Our Research posts are about the latest academic research being done in the School of Economics. This week:
AGGLOMERATION AND FIRM-LEVEL EFFICIENCY IN SOUTH AFRICA
by Waldo Krugell & Neil Rankin (Wits)
Economic activity has dimensions of density and distance. Cities are characterised by external economies that benefit firms through access to a pool of labour and specialised suppliers of intermediate inputs. Also, cities host spillovers from infrastructure and the sharing of ideas and technology, while home-market effects expand the process of agglomeration. Our paper asks whether location can explain differences in the efficiency of South African manufacturers. Understanding the significance of location may be important for the spatial inequality that characterises economic activity in South Africa and the implications that this has for policies and institutions. More…
In the introduction to Economics we typically teach students that it is all about unlimited wants and scare resources and the key questions that we need to answer are WHAT, HOW and FOR WHOM to produce. Another aspect is WHERE production and consumption happens and Porter (1998) provided an intuitive explanation of the importance of the clustering of economic activity.
A cluster can be any town of city where you find a critical mass of producers in a particular field located together. This is the result of so-called localisation economies that affect the business environment, competition, and growth. Firstly, factors of production influence the location of firms. These range from basic inputs such as physical infrastructure, to information. In clusters, the fact that firms are close to one another lead to spillovers that improve the flow of information and the success of innovation. This is also true for related and supporting industries. They provide specialised inputs and information, and facilitate sharing among firms. Materials, components, machinery and services are supplied more efficiently and at lower cost when producers are concentrated in a particular town or city. Location also plays a role in firm strategy and rivalry. If you are closer to your competitors, you imitate and learn from each other, everyone tries to make their product slightly different and better and this leads to growth. In the final instance, the demand conditions in a locality may also influence the business environment, competition, and growth. Sophisticated and demanding customers at home press firms to improve and differentiate and a cluster may provide such a group of customers. Thus, Porter (1998) saw the enduring competitive advantages in a global economy as localised. Proximity allows for relationships, better information and other advantages in productivity and productivity growth.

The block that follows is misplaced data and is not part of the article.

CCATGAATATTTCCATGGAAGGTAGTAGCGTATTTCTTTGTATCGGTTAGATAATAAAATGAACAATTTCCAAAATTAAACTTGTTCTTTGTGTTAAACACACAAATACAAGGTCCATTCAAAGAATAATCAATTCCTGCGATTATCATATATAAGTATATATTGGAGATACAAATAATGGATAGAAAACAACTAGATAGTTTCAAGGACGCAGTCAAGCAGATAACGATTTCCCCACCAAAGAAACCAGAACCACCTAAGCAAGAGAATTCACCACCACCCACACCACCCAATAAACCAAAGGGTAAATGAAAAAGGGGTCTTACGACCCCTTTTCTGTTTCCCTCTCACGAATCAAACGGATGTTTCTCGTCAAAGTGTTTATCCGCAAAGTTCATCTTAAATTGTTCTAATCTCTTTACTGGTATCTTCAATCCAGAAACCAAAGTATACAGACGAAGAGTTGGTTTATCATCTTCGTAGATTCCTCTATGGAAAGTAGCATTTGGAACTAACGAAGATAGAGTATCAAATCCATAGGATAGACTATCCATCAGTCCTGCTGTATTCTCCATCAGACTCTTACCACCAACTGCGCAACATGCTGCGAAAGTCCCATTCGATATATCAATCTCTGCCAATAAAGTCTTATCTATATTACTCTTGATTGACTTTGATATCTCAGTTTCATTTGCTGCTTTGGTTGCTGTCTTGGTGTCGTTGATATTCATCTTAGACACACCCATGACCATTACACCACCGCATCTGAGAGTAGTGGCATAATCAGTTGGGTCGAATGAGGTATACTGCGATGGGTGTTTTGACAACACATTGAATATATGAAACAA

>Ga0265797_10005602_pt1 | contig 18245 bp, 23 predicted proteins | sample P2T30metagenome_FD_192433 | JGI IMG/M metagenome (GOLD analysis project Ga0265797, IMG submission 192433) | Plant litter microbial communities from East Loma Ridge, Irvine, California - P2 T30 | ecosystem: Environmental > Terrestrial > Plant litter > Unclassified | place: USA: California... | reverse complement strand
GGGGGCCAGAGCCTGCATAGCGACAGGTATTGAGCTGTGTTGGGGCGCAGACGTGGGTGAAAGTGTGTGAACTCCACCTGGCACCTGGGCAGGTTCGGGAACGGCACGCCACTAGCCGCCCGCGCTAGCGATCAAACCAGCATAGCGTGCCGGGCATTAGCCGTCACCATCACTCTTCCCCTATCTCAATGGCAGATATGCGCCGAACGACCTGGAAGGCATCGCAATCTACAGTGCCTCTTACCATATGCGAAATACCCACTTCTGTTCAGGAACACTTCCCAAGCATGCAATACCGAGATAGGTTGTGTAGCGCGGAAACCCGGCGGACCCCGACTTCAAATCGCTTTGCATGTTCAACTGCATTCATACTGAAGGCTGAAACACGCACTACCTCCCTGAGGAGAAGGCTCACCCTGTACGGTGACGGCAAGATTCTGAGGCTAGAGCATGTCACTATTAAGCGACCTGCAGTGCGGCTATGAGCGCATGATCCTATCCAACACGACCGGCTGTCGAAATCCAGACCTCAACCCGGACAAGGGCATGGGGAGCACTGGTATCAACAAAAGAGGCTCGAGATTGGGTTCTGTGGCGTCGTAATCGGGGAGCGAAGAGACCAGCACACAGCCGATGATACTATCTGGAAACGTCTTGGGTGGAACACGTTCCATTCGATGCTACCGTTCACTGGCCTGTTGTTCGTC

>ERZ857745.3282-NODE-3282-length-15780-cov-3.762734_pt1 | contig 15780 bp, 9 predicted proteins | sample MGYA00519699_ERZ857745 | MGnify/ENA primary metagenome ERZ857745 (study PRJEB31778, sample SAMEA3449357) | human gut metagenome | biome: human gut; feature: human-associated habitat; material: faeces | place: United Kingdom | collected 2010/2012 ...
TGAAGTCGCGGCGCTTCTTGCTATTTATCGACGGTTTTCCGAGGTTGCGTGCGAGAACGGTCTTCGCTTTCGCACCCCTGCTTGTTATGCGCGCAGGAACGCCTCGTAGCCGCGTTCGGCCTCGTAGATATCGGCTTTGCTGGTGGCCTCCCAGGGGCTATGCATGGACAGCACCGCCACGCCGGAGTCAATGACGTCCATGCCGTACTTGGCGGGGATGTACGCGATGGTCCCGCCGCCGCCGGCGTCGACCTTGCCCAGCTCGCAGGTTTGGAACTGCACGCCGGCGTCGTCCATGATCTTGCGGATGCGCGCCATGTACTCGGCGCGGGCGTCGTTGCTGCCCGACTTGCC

Now these things are not only discussed in academic circles. Yesterday evening saw a lively Twitter discussion on the future of cities. The participants did not really mention localisation economies or spillovers, but these concepts are there behind some interesting comments on drivers of growth, innovation, the environment, institutions and communities. Have a look at our Storify summary of the discussion:
[View the story “Tweet for cities” on Storify]